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Football Names and How They Got That Way

                Harvey Frommer on Sports

                           The Super, Super Bowl!  Or “Who Dat?”

     The triumph of the New Orleans Saints over the Colts of Indianapolis  in  Super Bowl 44 was watched by more than 106 million people, the biggest audience for a television event – ever. 

The hype, the hoopla, histrionics and the attendance and global village on parade all underscored  just how far the event has come from what now seems like a modest  start on January 15, 1967.

The merger of the American Football League and the National Football League led to the need for a championship game. The Vince Lombardi Green Bay Packers squared off against the Kansas City Chiefs.

     And, although the contest was officially known as the AFL-NFL World Championship, its unofficial name - the Super Bowl - was used in the media, the fans and the players, and the name stuck.

One theory for how the high flying name came about is that at an owner's meeting centered on what to call the game, one of the moguls had a "super ball" in his pocket that he had taken away from his youngster earlier in the day. The owner, not bemused enough by the long and ordinary sounding suggestions for what would become professional football's ultimate game, squeezed the bal and suggested the name Super Bowl. His suggestion was not greeted with much enthusiasm by the assembled group. Nevertheless, he mentioned the name to a reporter who loved it and, as they say, the rest is history.

     The first Super Bowl witnessed the first dual-network, color-coverage simulcast of a sports event in history, and attracted the largest viewership to ever see a sporting event up to that time. The Nielsen rating indicated that 73 million fans watched all or part of the game on one of the two networks, CBS or NBC.

     In actuality, the game was a contest between the two leagues and the two networks. CBS' allegiance was to the NFL. NBC's loyalty was to the AFL - a league it had virtually created with its network dollars.

     From the start there were special features to the Super Bowl including its designation with a Roman numeral rather than by a year - a move on the part of NFL Commissioner Pete Rozelle to give the contest a sense of class.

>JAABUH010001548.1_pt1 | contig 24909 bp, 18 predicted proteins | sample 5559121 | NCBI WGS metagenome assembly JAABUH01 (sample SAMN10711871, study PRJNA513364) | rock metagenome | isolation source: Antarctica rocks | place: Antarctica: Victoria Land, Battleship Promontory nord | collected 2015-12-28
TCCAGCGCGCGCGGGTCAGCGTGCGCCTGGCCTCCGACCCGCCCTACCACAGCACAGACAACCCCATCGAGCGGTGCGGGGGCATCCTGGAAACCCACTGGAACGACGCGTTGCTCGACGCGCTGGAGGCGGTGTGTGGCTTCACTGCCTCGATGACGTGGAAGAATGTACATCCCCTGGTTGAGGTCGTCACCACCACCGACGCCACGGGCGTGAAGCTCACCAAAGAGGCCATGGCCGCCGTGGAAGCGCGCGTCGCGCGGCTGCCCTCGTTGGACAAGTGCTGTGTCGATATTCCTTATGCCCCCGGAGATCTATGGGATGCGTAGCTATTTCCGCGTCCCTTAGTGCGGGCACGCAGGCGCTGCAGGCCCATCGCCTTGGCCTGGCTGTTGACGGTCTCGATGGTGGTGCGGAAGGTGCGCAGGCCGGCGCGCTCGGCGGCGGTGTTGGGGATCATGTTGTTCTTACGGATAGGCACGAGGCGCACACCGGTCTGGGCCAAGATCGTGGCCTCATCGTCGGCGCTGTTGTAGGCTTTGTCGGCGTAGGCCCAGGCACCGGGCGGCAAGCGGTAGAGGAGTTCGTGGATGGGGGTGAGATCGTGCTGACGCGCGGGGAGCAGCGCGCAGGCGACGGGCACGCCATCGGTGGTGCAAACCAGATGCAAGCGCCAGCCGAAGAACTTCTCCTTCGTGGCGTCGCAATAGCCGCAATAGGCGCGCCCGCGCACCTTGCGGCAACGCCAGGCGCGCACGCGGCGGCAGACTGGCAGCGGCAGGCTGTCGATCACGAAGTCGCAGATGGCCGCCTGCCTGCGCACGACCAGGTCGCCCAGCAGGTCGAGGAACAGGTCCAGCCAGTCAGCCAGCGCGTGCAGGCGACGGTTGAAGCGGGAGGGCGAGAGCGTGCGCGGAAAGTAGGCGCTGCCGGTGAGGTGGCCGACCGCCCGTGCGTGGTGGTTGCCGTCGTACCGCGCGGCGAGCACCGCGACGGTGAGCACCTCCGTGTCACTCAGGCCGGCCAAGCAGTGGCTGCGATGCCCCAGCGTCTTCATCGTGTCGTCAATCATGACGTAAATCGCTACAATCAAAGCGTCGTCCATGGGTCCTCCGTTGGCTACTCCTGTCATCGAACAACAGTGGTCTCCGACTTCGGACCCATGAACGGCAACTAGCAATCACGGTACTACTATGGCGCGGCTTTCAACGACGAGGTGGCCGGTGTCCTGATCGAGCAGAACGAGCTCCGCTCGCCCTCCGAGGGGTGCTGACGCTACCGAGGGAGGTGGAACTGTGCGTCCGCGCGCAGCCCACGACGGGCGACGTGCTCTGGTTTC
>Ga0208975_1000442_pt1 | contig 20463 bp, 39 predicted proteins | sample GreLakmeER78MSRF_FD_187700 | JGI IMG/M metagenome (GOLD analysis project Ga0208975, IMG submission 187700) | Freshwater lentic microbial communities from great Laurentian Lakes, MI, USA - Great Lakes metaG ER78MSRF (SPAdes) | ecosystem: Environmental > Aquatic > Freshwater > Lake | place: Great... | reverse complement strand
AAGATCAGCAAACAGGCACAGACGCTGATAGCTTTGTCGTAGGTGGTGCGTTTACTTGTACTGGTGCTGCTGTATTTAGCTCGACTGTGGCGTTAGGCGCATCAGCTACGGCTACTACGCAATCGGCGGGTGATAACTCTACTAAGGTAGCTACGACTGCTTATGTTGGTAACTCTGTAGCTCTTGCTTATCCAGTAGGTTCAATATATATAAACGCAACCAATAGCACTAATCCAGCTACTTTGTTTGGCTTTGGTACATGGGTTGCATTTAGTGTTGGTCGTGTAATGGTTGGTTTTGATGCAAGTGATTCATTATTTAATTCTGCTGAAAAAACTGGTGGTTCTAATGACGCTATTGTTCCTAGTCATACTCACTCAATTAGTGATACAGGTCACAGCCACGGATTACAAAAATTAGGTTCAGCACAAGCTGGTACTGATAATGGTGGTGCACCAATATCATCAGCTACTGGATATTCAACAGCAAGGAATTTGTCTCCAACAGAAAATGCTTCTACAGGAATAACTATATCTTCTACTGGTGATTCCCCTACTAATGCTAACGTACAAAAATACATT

That first Super Bowl was played at the Memorial Coliseum in Los Angeles before 61,946. Quarterback Bart Starr was the first Most Valuable Player, leading the Packers to a 35-10 victory over Kansas City. Starr completed 16-of-23 passes for 250 yards and three touchdowns.

    Max McGee of the Packers became an interesting footnote to Super Bowl history. "I knew I wouldn't play unless (Boyd) Dowler got hurt," he said in later years.


     So McGee went out on the town the days (and nights) prior to the game. Curfews, it seems, were there for him to break. He stayed out until 7:30 a.m. on the day of the game. Then, the unimaginable happened. Dowler suffered a separated shoulder throwing a block on the opening series.

    In came the 11-year veteran McGee who had caught only four passes all season. He snared 7 passes for 138 yards. McGee and Starr hooked up in the first quarter for a 37-yard score, and again at the end of the third quarter for a 13-yard touchdown. Elijah Pitts ran for two other scores. The Chiefs' 10 points came in the second quarter, their only touchdown on a 7-yard pass from Len Dawson to Curtis McClinton.

     But Max McGee stole the show and set a pattern in that first Super Bowl that would be part of the ultimate game's history of unlikely heroes, strange twists of fate, footballs taking a wrong bounce for some teams and the right bounce for others.  Witness what happened in Super Bowl last.



Harvey Frommer is his 33rd consecutive year of writing sports books. The author of 40 of them including the classics: "New York City Baseball,1947-1957" and "Shoeless Joe and Ragtime Baseball," his acclaimed REMEMBERING YANKEE STADIUM, an oral/narrative history (Abrams, Stewart, Tabori and Chang) was published in 2008 as well as a reprint version of his classic "Shoeless Joe and Ragtime Baseball." Frommer's newest work an oral and narrative history of Fenway Park will be published in 2010.

Frommer sports books are available direct from the author - discounted and autographed.

FROMMER SPORTSNET (syndicated) reaches a readership in the millions and is housed on Internet search engines for extended periods of time.


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